Great managers always have pairing metrics to avoid over-optimizing for a singular goal. Businesses who over-optimize for short term revenues by disabling upcoming order emails will experience an increase in product returns, refunds, and customer support tickets after the billing cycle.
Comparably, businesses that have the upcoming order notification emails enabled will see higher churn from the days prior to billing, but lower churn the days afterwards, and improved quality metrics (lower product returns/refunds/tickets).
Since upcoming order emails have one of the highest open rates compared to all other forms of emails, these emails could be used as a tool to increase retention and order value of your subscribers.
3 key features of an upcoming order email
Prior to the renewal of a subscription order, there are two types of actions an active subscriber could take:
- Positive actions
- Skipping An Order
- Modifying Order Details (address, billing information, frequency)
- Adding/Removing products (removal is still considered positive because even though your revenue may be lower due to less product being sold, the customer is still active)
- Negative actions
- Cancelling A Subscription
Note: any action that is not a cancellation is considered a positive action.
There are 3 key features of an upcoming order email to influencer subscribers to take a positive action.
Feature #1: Reducing churn by making it for subscribers to SKIP their order
“Too much volume” is one of the most common reasons for subscriber churn.
These type of customers are the easiest to retain because they’re still interested in a subscription, they just need to take a break. So it’s an opportunity to make it as easy as possible for these subscribers to skip an order.
One way to reduce this type of churn is by having a bright “delay your order” call-to-action button embedded in the upcoming order emails.
Real upcoming notification email from Kettle & Fire, sent by ARPU
The vast majority of “skipped subscribers” will make a purchase on their next cycle. If it wasn’t easy to skip an order, these subscribers could have cancelled due to frustration or not knowing that it was even possible to skip an order.
Note: You can do a similar analysis using Recharge’s Actions Report to identify all your subscribers who have “skipped an order” and the following action they performed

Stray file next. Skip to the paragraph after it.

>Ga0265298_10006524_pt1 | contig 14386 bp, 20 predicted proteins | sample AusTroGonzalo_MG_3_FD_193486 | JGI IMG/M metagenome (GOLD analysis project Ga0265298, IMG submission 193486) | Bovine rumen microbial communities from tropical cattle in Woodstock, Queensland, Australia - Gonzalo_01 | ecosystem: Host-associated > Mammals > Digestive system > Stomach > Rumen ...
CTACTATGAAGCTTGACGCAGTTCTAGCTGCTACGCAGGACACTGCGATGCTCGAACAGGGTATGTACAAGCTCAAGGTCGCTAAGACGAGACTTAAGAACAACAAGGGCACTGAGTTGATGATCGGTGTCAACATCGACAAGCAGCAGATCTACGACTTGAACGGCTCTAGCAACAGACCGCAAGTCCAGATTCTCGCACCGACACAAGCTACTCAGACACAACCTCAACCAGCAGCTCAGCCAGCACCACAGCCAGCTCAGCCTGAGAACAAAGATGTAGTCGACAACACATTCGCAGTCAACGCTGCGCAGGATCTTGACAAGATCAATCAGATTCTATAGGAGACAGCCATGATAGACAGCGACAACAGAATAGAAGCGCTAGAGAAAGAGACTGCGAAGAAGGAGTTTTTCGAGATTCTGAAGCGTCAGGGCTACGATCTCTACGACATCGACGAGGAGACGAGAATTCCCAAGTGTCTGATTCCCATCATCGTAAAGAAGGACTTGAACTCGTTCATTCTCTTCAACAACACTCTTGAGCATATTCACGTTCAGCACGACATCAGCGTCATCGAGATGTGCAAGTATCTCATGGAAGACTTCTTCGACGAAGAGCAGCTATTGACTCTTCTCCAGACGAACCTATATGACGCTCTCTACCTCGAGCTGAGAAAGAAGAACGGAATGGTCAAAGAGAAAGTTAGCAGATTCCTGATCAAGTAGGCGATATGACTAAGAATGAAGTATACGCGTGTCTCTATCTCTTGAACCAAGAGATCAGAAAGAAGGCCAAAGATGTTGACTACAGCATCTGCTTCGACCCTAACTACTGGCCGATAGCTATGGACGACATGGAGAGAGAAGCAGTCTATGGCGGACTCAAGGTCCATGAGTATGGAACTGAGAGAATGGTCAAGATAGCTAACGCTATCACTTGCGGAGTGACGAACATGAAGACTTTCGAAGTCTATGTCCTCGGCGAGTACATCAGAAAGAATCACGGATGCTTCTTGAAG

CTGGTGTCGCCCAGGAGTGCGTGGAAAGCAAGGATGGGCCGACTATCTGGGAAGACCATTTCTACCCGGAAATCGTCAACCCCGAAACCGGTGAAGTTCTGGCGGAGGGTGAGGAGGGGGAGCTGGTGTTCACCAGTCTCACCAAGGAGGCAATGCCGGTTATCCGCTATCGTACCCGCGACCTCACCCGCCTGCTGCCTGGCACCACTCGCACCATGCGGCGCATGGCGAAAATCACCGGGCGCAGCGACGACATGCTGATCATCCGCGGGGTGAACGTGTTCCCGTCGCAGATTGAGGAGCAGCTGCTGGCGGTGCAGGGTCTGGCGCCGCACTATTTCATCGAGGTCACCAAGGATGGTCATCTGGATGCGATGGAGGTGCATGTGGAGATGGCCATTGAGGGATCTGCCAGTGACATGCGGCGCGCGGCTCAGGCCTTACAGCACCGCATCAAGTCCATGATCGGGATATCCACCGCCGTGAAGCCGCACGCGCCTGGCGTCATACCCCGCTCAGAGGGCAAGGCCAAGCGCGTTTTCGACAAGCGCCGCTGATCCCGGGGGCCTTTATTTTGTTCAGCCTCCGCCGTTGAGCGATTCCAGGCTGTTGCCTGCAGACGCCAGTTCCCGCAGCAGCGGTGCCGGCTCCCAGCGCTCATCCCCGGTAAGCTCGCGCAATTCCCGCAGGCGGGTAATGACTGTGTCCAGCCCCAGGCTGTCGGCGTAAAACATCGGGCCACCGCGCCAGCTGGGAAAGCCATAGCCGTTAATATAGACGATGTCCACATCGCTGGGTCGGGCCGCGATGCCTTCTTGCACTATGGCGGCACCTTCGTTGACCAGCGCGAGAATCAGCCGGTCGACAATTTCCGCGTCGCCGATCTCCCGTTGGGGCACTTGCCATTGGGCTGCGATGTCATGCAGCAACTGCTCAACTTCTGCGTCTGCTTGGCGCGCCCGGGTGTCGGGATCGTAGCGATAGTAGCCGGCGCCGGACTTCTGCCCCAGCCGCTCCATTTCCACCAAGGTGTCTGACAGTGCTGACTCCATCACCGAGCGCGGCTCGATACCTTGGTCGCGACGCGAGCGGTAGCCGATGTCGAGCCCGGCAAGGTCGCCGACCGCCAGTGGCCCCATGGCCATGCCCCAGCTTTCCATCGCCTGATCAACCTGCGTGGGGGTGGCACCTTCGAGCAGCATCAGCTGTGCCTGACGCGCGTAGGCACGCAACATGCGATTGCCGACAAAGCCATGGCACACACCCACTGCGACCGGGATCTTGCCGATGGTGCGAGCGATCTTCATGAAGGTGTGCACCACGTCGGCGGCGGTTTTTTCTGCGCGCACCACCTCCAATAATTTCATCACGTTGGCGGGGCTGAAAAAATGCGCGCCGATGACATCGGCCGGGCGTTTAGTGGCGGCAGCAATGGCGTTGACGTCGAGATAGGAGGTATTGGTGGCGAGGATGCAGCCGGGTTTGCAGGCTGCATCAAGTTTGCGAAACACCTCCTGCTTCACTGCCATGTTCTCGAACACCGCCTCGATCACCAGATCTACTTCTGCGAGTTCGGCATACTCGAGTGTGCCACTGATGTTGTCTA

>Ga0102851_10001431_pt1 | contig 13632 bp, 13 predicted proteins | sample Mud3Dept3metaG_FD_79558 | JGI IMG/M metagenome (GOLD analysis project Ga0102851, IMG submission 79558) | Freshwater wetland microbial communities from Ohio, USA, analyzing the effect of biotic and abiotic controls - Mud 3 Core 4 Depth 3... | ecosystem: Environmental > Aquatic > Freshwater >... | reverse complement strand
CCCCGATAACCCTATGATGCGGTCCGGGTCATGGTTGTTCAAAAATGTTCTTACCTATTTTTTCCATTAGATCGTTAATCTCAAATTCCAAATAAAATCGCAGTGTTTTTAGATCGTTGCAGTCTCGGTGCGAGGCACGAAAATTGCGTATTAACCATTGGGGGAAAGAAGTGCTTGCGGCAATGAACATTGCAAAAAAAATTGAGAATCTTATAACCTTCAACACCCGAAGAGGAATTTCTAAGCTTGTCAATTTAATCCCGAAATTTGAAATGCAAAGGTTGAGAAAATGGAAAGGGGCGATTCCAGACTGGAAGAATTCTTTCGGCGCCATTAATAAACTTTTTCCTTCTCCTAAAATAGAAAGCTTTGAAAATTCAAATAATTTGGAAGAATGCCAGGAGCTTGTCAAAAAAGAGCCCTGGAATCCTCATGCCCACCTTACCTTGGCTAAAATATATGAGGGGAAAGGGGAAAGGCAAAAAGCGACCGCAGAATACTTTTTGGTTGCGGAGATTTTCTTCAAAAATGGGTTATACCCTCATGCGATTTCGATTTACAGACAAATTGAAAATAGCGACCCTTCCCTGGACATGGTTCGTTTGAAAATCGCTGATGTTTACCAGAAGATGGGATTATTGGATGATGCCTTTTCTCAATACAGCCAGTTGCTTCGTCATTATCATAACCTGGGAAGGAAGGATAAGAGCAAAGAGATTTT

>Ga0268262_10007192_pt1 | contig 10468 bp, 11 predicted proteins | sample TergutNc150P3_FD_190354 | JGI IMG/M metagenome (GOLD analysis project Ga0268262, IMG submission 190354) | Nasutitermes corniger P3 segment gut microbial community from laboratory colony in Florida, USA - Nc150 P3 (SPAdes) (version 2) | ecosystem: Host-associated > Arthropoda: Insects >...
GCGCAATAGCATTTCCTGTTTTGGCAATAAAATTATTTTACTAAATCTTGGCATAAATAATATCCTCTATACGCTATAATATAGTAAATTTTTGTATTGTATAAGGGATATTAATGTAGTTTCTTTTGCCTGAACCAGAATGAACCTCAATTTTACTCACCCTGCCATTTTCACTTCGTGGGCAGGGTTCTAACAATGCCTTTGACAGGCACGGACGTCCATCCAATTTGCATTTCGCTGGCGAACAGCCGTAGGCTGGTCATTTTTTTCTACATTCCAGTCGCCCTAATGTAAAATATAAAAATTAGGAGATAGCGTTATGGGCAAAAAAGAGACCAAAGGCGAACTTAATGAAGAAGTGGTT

Feature #2: Have all replies directed and prioritized to your customer support team
Set the “reply-to” email address of your pre-shipping notification emails to your support team. Since all your emails will have the same subject line, you can set up auto-tagging in your support software to prioritize these emails.
Feature #3: Promote your other products to increase order values
In the book Marketing Metrics, the authors state, “the probability of selling to a new prospect is 5-20%. The probability of selling to an existing customer is 60-70%.”
It’s not surprising to understand why your subscribers are the most likely to try your other products. These active subscribers already trust your brand compared to buying from another business they’ve never done business with.
It’s a common strategy from the top-tier brands like Dollar Shave Club and Harry’s to use these recurring upcoming notification emails to upsell other products as add-ons to the next order If your subscribers enjoy the add-on product, they could then add it to their future recurring orders thus increasing lifetime value even more.
Passively increase retention and revenues
Since these emails are recurring with high open rates, it’s an important touch point with your most valuable customers to reduce churn and increase order values.
ARPU, in partnership with Recharge, ensures you provide a positive and ethical customer experience by notifying your customers before you charge their credit card. At the same time, you can leverage these emails to increase order values with a 2-click upsell (no credit card info required) and straight from the email.